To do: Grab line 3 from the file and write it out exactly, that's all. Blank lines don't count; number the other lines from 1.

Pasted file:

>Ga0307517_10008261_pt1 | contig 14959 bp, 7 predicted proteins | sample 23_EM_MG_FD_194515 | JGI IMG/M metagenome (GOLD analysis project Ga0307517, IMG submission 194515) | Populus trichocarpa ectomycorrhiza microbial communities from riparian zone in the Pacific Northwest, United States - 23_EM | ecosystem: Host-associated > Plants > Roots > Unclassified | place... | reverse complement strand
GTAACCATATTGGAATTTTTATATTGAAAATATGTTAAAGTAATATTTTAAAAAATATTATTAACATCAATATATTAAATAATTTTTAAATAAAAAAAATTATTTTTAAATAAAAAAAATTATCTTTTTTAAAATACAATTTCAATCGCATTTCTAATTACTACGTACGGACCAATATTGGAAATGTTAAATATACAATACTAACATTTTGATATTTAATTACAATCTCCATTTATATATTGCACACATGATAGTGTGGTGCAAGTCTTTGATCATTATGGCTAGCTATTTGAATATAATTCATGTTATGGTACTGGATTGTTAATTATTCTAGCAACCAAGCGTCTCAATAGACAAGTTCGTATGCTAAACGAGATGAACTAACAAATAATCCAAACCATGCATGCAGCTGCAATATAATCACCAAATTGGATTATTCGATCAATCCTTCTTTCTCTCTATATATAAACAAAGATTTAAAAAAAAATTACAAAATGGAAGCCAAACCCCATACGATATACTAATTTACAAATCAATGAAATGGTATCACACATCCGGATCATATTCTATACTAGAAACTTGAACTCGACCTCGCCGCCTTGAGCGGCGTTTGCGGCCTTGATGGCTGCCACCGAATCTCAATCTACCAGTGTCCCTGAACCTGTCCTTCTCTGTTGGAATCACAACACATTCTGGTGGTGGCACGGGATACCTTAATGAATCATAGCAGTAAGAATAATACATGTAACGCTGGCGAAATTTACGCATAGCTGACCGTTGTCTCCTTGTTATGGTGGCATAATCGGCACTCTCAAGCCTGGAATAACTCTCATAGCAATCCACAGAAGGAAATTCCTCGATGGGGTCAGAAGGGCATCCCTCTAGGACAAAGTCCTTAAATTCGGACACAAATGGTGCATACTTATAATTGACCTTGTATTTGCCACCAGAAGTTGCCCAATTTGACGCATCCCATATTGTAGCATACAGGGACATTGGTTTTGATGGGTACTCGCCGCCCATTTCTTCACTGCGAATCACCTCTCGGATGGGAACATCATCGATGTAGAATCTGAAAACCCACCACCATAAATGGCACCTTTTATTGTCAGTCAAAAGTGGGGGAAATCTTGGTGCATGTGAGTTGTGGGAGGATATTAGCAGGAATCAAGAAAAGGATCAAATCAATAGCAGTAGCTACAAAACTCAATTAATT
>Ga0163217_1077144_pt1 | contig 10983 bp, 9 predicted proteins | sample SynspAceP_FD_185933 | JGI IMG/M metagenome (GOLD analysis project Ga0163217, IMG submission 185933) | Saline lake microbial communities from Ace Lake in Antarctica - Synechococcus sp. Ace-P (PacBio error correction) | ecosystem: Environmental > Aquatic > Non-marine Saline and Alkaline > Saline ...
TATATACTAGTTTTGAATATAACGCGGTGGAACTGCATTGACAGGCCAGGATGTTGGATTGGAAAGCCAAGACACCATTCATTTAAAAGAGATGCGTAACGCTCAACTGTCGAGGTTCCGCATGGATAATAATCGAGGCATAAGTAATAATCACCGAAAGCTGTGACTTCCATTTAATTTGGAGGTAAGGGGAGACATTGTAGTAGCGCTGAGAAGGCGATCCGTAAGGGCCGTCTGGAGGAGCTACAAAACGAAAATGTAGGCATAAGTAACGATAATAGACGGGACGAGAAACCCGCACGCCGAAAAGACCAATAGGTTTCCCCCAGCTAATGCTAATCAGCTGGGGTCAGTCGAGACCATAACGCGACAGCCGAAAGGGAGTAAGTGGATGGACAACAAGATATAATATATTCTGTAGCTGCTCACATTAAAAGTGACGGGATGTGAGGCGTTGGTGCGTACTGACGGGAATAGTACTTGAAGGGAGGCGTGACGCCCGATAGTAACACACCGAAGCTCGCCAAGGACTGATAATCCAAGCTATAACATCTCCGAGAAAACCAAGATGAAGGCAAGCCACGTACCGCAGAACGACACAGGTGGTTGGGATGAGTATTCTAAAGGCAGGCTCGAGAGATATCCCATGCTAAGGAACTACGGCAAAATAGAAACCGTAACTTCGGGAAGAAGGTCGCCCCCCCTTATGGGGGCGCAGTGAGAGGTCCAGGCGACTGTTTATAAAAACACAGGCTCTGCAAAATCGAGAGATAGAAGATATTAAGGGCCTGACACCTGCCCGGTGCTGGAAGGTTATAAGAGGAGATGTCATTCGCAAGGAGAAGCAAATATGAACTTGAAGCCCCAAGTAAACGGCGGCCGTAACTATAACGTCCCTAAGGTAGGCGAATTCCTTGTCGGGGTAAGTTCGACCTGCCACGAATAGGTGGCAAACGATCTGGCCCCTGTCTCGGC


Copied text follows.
>Ga0163217_1077144_pt1 | contig 10983 bp, 9 predicted proteins | sample SynspAceP_FD_185933 | JGI IMG/M metagenome (GOLD analysis project Ga0163217, IMG submission 185933) | Saline lake microbial communities from Ace Lake in Antarctica - Synechococcus sp. Ace-P (PacBio error correction) | ecosystem: Environmental > Aquatic > Non-marine Saline and Alkaline > Saline ...